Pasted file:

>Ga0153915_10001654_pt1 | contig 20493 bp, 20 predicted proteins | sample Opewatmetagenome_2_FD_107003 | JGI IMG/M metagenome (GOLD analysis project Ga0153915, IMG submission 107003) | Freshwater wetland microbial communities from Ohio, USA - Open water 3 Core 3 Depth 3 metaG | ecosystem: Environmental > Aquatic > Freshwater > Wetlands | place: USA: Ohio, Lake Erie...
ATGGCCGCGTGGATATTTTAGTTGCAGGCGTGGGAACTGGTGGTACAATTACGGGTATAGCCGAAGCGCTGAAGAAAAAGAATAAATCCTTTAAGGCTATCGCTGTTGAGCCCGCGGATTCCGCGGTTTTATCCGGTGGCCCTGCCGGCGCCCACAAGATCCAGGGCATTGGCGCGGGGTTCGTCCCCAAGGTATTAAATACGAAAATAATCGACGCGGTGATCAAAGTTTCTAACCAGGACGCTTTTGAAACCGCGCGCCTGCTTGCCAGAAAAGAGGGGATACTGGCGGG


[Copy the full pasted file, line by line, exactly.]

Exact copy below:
>Ga0153915_10001654_pt1 | contig 20493 bp, 20 predicted proteins | sample Opewatmetagenome_2_FD_107003 | JGI IMG/M metagenome (GOLD analysis project Ga0153915, IMG submission 107003) | Freshwater wetland microbial communities from Ohio, USA - Open water 3 Core 3 Depth 3 metaG | ecosystem: Environmental > Aquatic > Freshwater > Wetlands | place: USA: Ohio, Lake Erie...
ATGGCCGCGTGGATATTTTAGTTGCAGGCGTGGGAACTGGTGGTACAATTACGGGTATAGCCGAAGCGCTGAAGAAAAAGAATAAATCCTTTAAGGCTATCGCTGTTGAGCCCGCGGATTCCGCGGTTTTATCCGGTGGCCCTGCCGGCGCCCACAAGATCCAGGGCATTGGCGCGGGGTTCGTCCCCAAGGTATTAAATACGAAAATAATCGACGCGGTGATCAAAGTTTCTAACCAGGACGCTTTTGAAACCGCGCGCCTGCTTGCCAGAAAAGAGGGGATACTGGCGGG